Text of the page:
As shown in Table 1, in the absence of Tat, the pMCT promoter (pMCT-cat) exhibited activities 2-5 fold lower than the CMV-IE promoter (pCMV-cat), but considerably higher than the wild type M-MuLV LTR (pMLV LTR-cat). However in the presence of Tat, the pMCT-cat construct generally exhibited equal or higher activity than did pCMV-cat. On the other hand, the pMT-cat construct exhibited poor activity which was similar to pMLV LTR-cat. Furthermore, pMT-cat was not responsive to Tat, despite the fact that it contains the HIV-1 TAR element. This experiment shows that the modified M-MuLV LTR present in pMCT is a strong promoter in both hepatoma cells and T lymphocytes, whereas the wild type M-MuLV LTR is moderately active only in lymphocytes. These results also demonstrate that the enhancer element of the CMV-IE gene is essential to permit Tat trans-activation (pMT lacks this CMV element and is not capable of responding to Tat).
B. Expression of the pMCT Promoter in a Human B Lymphoblastoid Cell Line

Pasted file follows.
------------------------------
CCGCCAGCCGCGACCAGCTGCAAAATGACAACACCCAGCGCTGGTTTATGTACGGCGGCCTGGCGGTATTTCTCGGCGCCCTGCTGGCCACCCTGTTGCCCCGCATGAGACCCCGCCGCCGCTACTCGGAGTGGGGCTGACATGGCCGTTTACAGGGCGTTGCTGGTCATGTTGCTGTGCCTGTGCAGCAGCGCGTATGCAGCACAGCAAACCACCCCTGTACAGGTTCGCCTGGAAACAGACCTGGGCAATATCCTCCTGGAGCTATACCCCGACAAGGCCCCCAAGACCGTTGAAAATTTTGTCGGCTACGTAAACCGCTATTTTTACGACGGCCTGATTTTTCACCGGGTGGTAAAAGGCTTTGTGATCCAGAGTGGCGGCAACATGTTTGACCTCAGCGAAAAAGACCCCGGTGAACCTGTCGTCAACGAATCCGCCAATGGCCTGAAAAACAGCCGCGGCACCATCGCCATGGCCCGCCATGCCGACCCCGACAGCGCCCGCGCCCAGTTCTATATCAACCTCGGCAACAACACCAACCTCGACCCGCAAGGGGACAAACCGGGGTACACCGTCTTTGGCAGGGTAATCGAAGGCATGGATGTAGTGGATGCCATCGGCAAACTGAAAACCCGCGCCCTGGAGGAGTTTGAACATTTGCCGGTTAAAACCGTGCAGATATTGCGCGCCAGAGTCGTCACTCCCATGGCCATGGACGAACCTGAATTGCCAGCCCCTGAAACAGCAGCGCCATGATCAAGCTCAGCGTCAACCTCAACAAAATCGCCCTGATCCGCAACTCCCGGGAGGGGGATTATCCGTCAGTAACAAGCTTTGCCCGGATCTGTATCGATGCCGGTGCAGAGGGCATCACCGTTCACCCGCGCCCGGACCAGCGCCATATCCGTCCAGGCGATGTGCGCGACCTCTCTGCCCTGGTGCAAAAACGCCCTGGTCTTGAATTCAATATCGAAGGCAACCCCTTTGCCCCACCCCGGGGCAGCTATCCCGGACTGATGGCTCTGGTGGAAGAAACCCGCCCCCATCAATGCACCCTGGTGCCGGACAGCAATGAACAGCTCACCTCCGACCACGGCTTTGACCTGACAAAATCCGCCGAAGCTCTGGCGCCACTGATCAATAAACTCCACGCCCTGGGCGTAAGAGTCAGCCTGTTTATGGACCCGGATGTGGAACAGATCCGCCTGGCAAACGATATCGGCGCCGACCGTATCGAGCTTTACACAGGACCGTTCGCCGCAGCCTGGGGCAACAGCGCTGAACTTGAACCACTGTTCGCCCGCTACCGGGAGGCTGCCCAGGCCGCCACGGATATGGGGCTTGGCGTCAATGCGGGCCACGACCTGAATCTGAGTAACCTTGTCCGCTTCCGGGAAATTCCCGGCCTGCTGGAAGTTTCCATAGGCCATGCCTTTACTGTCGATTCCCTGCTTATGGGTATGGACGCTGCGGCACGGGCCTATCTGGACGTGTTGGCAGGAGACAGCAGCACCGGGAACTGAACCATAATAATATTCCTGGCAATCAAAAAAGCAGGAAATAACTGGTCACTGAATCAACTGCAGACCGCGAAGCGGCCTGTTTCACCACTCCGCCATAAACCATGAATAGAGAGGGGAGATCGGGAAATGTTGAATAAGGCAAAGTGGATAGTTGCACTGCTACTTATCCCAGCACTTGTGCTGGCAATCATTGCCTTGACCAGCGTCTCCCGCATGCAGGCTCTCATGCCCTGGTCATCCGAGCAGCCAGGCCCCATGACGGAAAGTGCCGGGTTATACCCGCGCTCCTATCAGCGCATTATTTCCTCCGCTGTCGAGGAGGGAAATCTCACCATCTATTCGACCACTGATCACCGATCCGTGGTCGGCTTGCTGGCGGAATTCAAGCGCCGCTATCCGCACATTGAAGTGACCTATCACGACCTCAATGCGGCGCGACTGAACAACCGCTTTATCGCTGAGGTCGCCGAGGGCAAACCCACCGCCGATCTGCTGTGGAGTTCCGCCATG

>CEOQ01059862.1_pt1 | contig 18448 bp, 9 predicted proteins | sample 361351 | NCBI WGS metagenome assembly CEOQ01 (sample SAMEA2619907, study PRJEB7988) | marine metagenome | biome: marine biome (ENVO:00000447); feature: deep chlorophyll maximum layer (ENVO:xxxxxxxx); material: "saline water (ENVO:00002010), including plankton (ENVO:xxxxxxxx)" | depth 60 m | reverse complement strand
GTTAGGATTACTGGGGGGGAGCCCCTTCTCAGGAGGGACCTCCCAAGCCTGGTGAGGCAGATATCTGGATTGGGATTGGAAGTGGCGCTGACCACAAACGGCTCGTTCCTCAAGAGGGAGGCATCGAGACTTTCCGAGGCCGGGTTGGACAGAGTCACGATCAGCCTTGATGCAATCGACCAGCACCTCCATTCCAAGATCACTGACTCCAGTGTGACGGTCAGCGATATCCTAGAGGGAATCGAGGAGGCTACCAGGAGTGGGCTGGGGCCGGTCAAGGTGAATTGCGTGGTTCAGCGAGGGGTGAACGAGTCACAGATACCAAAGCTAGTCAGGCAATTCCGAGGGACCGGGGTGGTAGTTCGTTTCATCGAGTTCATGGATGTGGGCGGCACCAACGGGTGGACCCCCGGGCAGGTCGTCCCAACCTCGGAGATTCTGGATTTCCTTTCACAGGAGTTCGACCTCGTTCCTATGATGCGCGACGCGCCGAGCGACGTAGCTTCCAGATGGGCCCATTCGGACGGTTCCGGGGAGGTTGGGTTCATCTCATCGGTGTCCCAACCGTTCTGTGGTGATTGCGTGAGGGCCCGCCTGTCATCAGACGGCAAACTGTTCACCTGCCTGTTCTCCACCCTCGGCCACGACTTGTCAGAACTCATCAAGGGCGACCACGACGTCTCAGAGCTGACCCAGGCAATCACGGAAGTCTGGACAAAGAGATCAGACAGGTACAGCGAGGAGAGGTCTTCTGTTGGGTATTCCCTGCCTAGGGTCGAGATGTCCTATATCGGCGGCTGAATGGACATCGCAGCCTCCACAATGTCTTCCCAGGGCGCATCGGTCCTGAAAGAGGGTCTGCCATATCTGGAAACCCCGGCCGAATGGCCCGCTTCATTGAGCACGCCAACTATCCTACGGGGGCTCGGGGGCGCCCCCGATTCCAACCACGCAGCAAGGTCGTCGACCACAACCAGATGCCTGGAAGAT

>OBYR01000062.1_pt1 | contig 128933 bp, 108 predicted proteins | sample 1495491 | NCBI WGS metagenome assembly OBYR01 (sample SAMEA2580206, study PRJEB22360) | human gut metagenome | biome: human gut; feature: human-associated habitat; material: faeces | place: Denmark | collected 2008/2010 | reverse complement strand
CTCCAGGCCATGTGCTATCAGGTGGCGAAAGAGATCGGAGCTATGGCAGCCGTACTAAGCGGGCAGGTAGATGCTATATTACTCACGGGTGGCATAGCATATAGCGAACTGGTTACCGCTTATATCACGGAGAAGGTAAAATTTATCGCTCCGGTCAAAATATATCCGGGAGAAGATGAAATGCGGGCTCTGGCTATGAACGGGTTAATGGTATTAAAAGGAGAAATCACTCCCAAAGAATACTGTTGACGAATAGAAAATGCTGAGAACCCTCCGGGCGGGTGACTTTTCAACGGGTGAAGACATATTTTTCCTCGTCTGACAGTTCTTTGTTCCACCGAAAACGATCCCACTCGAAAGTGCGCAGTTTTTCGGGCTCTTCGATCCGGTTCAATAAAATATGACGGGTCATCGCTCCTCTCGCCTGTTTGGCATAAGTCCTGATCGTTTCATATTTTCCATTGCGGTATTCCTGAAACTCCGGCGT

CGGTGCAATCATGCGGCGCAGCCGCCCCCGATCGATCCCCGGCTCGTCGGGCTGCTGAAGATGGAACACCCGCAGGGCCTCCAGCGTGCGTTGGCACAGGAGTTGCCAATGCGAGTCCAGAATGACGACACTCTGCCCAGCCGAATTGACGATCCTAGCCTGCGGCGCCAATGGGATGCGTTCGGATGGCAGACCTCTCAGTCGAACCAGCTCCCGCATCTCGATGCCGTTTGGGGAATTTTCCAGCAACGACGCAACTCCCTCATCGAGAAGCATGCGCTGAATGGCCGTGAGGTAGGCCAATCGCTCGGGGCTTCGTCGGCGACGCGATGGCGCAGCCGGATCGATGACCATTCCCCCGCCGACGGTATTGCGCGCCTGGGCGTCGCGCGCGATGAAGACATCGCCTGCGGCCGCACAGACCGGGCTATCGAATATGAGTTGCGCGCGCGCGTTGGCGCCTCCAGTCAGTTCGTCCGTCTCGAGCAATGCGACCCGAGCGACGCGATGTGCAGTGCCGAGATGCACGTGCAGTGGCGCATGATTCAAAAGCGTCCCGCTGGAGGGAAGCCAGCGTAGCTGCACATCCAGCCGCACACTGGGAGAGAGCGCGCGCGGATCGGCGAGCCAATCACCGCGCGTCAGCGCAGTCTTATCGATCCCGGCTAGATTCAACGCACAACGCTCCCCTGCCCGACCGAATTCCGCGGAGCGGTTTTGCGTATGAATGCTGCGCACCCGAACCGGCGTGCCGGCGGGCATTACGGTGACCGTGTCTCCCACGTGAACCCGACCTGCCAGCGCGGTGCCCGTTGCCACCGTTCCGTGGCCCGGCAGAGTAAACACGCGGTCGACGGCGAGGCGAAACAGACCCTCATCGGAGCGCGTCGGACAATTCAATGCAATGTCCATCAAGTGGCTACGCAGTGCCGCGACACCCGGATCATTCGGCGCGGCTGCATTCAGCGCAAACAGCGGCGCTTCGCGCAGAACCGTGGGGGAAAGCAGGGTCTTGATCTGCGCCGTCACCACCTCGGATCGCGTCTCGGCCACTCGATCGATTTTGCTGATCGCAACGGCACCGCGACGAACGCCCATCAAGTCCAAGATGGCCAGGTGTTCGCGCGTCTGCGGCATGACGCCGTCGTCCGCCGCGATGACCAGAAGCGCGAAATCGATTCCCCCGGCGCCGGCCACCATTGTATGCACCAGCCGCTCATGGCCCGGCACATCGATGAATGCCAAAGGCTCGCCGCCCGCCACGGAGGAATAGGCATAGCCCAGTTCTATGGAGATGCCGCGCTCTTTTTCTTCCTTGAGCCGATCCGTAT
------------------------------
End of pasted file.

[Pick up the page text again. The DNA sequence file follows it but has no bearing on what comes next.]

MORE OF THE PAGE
As shown above, promoter activity clearly varies depending upon the cell type. To characterize the pMT and pMCT promoters further, the activity of these promoters was examined in the human B-lymphoblastoid cell line AA2 Chaffee, S. et al., J. Exp. Med. 168:605 (1988); AA2 cells are available from the AIDS Research and Reference Reagent Program, NIH, Bethseda, Md., catalog no. 135!. In these experiments, a cellular β-actin promoter construct pβactin-cat; Ng, S.-Y. et al. (1985) Mol. Cell. Biol. 5:2720! as well as the CMV-IE promoter pCMV-cat; Hunninghake, G. W. et al. (1989) J. Virol. 63:3026! were included for comparison. All promoters were assayed either in the presence or absence of Tat.
Plasmid DNA was introduced into AA2 cells by electroporation as described above with the exception that AA2 cells were grown in RMPI 1640 medium (Gibco-BRL) containing 10% fetal bovine serum (FBS, Gibco-BRL), 1X non-essential amino acids (Gibco-BRL) and 1 mM pyruvate (Gibco-BRL) and penicillin (50 units/ml; Gibco-BRL) and streptomycin (50 μg/ml; Gibco-BRL) in an atmosphere containing 5% CO2 at 37° C. The AA2 cells were electroporated at 250 μF and 300 V (with a time constant of 7.5-11 msec). Cell lysates were prepared 48 hours after the addition of DNA. Cell lysates were prepared and assayed for CAT activity as described above.